The AFT Has Long Been an Advocate for African Americans

The AFT Has Long Been an Advocate for African Americans

In celebration of Black History Month this year, we’d like to take a look at the important role that one of the most influential groups of working people in the United States has had in the fight for equality for African Americans—teachers. From its beginning in 1916, the AFT has been on the forefront of organizations fighting for equality for African Americans in the U.S.

AFT formed in 1916 in Chicago. It was one of the first educational organizations to allow African American members. In 1918, the federation called for equal pay for African American teachers, the election of African Americans to local school boards and for compulsory school attendance for African American children. Before it had even held its second convention, AFT issued its ninth local charter to the all-black Armstrong-Dunbar High School teachers in Washington, D.C. The AFT newsletter at the time welcomed the new members gladly, noting that black teachers “were especially in need of whatever assistance could be given not only to the teachers themselves, but to the development of educational opportunities…throughout the country.”

In 1919, AFT called for equal educational opportunities for African American children. The next year, it formally petitioned Congress to drastically improve funding for Howard University, a historically black university in Washington, D.C. A decade later, it called for the social, political, economic and cultural contributions of African Americans to be taught in public schools. Beginning in the 1930s, AFT started refusing to hold its conventions in locations that were segregated or discriminated against African Americans. The 1938 convention in Cincinnati was moved after the convention hotel required black participants to use the freight elevators. In 1963, AFT moved its entire convention out of Florida, where it was scheduled to be, so its members didn’t have to travel and lodge in the Jim Crow South.

In the 1950s, AFT got even more aggressive in pursuing racial equality. It stopped chartering segregated locals in 1951 and, in 1953, amended its constitution to say, “No charter of the AFT, which defines or recognizes jurisdiction on the basis of race or color, or permits the practice of such jurisdiction, shall be recognized as valid, and the practice of any such local in limiting its membership on account of race or color shall render its charter void.” When Brown v. Board of Education came before the Supreme Court in 1954, AFT was the only education organization to file an amicus brief on behalf of desegregating schools. Three years later, AFT expelled all locals that refused to desegregate, even though this meant the loss of more than 7,000 members.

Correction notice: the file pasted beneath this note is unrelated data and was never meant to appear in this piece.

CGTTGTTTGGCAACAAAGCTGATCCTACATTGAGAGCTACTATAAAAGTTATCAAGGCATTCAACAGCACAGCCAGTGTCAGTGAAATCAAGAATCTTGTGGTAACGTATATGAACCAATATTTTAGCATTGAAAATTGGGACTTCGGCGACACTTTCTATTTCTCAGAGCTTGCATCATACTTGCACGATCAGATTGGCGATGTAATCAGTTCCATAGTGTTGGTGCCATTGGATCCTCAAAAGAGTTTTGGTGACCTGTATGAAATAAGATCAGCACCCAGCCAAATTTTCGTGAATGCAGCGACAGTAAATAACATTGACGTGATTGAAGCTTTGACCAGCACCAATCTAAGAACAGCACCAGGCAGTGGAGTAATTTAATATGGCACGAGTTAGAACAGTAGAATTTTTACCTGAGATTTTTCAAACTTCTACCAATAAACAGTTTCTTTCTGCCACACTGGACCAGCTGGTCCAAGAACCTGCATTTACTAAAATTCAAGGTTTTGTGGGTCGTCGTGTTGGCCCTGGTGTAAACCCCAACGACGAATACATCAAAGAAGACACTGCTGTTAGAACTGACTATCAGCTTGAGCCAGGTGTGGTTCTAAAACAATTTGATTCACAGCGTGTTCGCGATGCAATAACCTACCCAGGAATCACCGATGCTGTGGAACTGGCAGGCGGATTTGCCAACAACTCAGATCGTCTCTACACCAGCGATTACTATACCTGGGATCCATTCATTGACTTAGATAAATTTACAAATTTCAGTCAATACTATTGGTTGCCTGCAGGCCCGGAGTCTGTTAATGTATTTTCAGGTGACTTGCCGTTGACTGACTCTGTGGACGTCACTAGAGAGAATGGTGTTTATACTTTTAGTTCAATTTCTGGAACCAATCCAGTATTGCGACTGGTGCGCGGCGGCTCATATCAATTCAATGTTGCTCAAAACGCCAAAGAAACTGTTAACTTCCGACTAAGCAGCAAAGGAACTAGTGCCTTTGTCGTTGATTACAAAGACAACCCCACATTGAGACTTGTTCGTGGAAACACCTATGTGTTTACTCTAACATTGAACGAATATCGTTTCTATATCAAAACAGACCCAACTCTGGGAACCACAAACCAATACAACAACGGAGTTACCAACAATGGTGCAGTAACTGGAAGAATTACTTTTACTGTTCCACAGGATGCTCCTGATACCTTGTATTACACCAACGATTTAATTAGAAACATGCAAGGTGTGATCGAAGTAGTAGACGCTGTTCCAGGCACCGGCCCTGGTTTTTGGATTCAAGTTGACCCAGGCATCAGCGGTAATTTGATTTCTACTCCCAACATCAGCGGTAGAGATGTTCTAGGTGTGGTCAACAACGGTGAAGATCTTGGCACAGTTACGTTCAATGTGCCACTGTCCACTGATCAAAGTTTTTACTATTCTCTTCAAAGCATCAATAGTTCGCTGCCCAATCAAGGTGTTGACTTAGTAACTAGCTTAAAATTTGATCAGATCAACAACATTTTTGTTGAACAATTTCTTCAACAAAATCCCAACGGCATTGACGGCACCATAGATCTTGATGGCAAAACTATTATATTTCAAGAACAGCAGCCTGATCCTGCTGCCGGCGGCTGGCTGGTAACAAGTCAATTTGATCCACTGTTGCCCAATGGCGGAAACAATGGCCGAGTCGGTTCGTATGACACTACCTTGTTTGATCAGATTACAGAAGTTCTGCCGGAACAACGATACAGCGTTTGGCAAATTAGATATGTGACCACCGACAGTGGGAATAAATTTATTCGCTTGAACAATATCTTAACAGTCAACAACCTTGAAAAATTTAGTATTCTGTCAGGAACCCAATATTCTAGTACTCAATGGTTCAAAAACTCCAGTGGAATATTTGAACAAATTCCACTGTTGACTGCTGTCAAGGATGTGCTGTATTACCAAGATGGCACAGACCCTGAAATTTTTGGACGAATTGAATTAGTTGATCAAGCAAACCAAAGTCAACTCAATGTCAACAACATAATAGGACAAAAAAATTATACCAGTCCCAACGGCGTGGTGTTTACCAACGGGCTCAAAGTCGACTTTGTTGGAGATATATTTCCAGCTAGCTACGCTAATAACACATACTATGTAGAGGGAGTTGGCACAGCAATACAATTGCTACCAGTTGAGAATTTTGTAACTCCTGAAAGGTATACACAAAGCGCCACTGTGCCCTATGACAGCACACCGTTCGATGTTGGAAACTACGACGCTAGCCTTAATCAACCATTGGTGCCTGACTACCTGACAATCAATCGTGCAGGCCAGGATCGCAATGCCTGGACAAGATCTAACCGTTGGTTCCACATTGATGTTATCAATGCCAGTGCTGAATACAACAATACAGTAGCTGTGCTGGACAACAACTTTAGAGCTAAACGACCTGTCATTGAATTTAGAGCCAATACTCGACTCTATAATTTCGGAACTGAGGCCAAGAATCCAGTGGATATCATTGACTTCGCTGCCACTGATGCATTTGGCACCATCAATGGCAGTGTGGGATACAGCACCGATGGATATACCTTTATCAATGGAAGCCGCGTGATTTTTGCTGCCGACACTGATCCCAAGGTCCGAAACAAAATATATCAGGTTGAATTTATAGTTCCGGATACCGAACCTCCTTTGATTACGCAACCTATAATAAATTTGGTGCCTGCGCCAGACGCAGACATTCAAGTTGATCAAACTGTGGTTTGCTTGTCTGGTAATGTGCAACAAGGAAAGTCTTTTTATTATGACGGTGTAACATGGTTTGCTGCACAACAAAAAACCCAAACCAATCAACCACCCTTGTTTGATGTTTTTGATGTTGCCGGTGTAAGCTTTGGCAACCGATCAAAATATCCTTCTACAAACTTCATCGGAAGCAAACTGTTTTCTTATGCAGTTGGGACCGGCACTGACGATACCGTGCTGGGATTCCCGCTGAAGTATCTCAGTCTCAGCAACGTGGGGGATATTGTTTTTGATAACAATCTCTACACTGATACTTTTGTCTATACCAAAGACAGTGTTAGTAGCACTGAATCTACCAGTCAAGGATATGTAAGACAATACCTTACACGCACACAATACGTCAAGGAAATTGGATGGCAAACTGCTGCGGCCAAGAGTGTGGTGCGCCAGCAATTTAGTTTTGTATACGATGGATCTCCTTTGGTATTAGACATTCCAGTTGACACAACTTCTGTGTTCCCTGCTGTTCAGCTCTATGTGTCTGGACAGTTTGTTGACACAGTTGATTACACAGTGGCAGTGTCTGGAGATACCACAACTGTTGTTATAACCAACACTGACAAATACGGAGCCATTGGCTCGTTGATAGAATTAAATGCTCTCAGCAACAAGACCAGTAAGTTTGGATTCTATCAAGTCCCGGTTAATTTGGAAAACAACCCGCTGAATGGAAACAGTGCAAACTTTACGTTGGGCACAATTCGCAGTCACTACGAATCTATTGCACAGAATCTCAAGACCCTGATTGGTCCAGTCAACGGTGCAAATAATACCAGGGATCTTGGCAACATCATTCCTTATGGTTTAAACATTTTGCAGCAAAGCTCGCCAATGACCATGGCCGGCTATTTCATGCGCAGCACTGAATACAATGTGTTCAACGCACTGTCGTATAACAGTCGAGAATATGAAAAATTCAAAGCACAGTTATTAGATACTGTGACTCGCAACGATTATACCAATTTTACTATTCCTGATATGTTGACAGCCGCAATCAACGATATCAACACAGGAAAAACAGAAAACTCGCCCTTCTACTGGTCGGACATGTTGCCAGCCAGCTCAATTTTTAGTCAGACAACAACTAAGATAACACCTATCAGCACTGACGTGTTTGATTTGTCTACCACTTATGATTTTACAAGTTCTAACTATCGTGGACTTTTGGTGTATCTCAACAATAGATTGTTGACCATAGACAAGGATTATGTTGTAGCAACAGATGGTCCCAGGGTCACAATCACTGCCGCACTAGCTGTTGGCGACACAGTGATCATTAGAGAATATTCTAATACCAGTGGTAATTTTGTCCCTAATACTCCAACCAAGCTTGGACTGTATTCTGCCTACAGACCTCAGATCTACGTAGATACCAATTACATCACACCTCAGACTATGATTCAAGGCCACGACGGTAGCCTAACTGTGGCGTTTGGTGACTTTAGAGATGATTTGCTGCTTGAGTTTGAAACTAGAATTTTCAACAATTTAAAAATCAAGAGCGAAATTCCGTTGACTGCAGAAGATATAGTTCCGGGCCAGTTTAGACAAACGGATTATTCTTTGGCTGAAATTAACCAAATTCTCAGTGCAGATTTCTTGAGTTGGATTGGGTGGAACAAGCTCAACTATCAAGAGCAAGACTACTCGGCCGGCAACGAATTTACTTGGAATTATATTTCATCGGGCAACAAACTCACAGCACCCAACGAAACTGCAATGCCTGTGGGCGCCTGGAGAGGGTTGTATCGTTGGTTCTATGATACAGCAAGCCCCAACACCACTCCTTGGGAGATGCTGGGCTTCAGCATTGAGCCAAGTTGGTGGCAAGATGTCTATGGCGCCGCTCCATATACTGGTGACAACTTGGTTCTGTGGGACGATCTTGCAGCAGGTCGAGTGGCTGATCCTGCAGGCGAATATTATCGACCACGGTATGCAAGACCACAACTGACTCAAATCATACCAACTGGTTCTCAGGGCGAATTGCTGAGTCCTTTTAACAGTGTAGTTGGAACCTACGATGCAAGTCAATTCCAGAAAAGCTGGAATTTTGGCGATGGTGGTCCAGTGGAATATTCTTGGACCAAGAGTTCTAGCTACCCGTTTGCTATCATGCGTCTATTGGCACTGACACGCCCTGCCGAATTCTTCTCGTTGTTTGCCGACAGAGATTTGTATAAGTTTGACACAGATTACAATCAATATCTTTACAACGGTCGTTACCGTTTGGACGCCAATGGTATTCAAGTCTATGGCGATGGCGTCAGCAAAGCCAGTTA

During the 1960s, AFT ran more than 20 Freedom Schools in the South to supplement the inadequate education offered to African American students. In 1963, AFT actively supported the March on Washington for Jobs and Freedom and continued to support the efforts of Martin Luther King Jr. and other civil rights leaders. In 1965, it supported the Elementary and Secondary Education Act as part of Lyndon Johnson’s war on poverty. After supporting the Voting Rights Act of 1965, AFT lobbied for the extension of the act in 1982, activating many members as volunteer support for the campaign. In the 1980s and beyond, while AFT would continue its efforts to support equality for African Americans outside the classroom, it also focused on improving opportunities inside the classroom. From educating teachers in a rapidly changing racial and social environment to seeking to close the black male education gap, AFT has been on the forefront of advocating for better education and opportunity for African Americans for 100 years.

In more recent years, the federation has focused on several key issues in its continued dedication to improving the lives of African American teachers and students:

  • Reducing suspension rates and breaking the school-to-prison pipeline for young black males.
  • Radically increasing the percentage of college- and career-ready young black males.
  • Developing culturally competent educators, student, and education systems.
  • Increasing access to educational opportunity—particularly early childhood education, career and technical education, and higher education.
  • Increasing access to and preparation for higher-paying jobs.
  • Addressing inequities in taxation and revenue-generating policies.
  • Incorporating restorative justice practices into school discipline codes.
  • Combating the culture of low expectations that often hampers students.
  • Keeping neighborhood schools intact and making them the focal point and heart of their communities.
  • Ensuring robust teaching environments by fighting the culture where testing replaces quality instruction.
  • Maintaining public funding for public schools and fighting for equitable funding.
  • Supporting struggling students by advocating for smaller class sizes and quality early childhood education programs.
  • Ensuring there is a quality teacher in every classroom.

These steps are part of a bigger picture and program that follows in the long tradition of America’s teachers fighting on behalf of their African American colleagues and students.

Kenneth Quinnell
Wed, 02/28/2018 – 09:05

Updated: March 8, 2018 — 9:51 pm